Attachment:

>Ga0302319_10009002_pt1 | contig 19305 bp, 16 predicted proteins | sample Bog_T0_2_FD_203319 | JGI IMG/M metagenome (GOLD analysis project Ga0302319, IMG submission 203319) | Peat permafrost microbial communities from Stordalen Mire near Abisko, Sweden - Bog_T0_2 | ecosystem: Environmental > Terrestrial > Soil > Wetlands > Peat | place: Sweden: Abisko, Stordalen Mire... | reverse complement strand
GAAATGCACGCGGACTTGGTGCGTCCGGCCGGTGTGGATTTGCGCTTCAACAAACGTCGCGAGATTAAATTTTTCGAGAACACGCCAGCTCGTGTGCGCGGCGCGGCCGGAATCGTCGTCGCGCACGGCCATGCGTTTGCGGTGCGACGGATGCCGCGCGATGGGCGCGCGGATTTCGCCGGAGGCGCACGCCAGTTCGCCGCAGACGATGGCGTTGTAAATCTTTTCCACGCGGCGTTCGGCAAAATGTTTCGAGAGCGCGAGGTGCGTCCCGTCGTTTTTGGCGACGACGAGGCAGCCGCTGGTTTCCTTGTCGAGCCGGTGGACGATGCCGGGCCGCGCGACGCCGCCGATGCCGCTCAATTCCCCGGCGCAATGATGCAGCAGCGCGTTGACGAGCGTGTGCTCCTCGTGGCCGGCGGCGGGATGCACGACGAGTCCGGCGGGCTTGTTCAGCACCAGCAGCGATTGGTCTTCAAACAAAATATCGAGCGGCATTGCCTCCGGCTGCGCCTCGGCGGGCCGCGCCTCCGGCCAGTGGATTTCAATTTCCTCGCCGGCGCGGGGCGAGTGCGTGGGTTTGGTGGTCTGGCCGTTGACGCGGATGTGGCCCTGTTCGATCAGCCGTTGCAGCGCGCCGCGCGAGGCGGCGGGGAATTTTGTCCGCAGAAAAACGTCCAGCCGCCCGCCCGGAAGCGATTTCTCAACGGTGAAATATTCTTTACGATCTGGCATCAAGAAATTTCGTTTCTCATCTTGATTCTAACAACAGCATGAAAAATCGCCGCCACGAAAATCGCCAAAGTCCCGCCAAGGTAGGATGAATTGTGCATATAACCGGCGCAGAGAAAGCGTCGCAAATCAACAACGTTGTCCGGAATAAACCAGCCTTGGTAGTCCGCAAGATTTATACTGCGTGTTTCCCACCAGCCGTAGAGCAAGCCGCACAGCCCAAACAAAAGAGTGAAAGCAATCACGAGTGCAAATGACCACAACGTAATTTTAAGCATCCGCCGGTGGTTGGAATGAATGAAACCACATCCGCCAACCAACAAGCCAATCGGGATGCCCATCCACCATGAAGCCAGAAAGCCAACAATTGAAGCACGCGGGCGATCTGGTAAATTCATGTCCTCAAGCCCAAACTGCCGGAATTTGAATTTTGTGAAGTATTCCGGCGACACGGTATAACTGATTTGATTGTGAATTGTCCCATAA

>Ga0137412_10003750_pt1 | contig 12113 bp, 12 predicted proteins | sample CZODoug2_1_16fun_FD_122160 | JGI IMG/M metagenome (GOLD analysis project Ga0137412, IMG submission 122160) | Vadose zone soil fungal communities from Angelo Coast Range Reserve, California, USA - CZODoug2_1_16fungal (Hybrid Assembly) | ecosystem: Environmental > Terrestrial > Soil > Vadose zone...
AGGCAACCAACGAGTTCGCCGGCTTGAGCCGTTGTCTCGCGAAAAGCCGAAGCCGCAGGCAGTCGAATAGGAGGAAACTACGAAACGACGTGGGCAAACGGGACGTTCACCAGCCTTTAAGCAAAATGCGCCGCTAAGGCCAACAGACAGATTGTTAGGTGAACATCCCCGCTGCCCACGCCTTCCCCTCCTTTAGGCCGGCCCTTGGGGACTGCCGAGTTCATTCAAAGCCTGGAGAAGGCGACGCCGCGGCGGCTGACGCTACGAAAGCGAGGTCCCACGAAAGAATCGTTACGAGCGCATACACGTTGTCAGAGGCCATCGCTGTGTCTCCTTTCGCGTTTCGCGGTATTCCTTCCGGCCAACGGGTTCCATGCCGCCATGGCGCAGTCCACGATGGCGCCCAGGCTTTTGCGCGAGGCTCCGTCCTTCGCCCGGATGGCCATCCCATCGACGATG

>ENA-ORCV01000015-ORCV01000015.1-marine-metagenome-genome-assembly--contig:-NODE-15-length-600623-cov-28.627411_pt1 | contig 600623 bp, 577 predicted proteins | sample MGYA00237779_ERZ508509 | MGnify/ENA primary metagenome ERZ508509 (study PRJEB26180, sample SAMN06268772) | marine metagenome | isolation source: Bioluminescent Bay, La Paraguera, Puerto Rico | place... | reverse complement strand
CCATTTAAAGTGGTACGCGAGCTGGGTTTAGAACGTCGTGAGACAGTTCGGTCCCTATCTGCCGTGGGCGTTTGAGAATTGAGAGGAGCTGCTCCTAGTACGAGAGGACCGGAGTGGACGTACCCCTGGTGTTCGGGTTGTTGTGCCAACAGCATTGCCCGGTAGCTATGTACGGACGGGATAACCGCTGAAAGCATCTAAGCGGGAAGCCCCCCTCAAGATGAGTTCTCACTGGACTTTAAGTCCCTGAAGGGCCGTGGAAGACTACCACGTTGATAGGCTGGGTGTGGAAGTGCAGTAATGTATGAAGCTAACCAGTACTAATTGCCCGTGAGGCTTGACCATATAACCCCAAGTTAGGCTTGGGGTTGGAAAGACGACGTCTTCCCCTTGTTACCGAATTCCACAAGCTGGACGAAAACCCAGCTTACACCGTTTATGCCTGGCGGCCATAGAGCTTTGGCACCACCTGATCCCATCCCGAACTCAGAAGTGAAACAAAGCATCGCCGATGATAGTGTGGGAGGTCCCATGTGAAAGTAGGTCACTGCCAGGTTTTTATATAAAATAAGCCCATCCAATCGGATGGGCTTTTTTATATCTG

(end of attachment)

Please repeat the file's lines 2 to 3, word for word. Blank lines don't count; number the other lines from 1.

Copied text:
GAAATGCACGCGGACTTGGTGCGTCCGGCCGGTGTGGATTTGCGCTTCAACAAACGTCGCGAGATTAAATTTTTCGAGAACACGCCAGCTCGTGTGCGCGGCGCGGCCGGAATCGTCGTCGCGCACGGCCATGCGTTTGCGGTGCGACGGATGCCGCGCGATGGGCGCGCGGATTTCGCCGGAGGCGCACGCCAGTTCGCCGCAGACGATGGCGTTGTAAATCTTTTCCACGCGGCGTTCGGCAAAATGTTTCGAGAGCGCGAGGTGCGTCCCGTCGTTTTTGGCGACGACGAGGCAGCCGCTGGTTTCCTTGTCGAGCCGGTGGACGATGCCGGGCCGCGCGACGCCGCCGATGCCGCTCAATTCCCCGGCGCAATGATGCAGCAGCGCGTTGACGAGCGTGTGCTCCTCGTGGCCGGCGGCGGGATGCACGACGAGTCCGGCGGGCTTGTTCAGCACCAGCAGCGATTGGTCTTCAAACAAAATATCGAGCGGCATTGCCTCCGGCTGCGCCTCGGCGGGCCGCGCCTCCGGCCAGTGGATTTCAATTTCCTCGCCGGCGCGGGGCGAGTGCGTGGGTTTGGTGGTCTGGCCGTTGACGCGGATGTGGCCCTGTTCGATCAGCCGTTGCAGCGCGCCGCGCGAGGCGGCGGGGAATTTTGTCCGCAGAAAAACGTCCAGCCGCCCGCCCGGAAGCGATTTCTCAACGGTGAAATATTCTTTACGATCTGGCATCAAGAAATTTCGTTTCTCATCTTGATTCTAACAACAGCATGAAAAATCGCCGCCACGAAAATCGCCAAAGTCCCGCCAAGGTAGGATGAATTGTGCATATAACCGGCGCAGAGAAAGCGTCGCAAATCAACAACGTTGTCCGGAATAAACCAGCCTTGGTAGTCCGCAAGATTTATACTGCGTGTTTCCCACCAGCCGTAGAGCAAGCCGCACAGCCCAAACAAAAGAGTGAAAGCAATCACGAGTGCAAATGACCACAACGTAATTTTAAGCATCCGCCGGTGGTTGGAATGAATGAAACCACATCCGCCAACCAACAAGCCAATCGGGATGCCCATCCACCATGAAGCCAGAAAGCCAACAATTGAAGCACGCGGGCGATCTGGTAAATTCATGTCCTCAAGCCCAAACTGCCGGAATTTGAATTTTGTGAAGTATTCCGGCGACACGGTATAACTGATTTGATTGTGAATTGTCCCATAA

>Ga0137412_10003750_pt1 | contig 12113 bp, 12 predicted proteins | sample CZODoug2_1_16fun_FD_122160 | JGI IMG/M metagenome (GOLD analysis project Ga0137412, IMG submission 122160) | Vadose zone soil fungal communities from Angelo Coast Range Reserve, California, USA - CZODoug2_1_16fungal (Hybrid Assembly) | ecosystem: Environmental > Terrestrial > Soil > Vadose zone...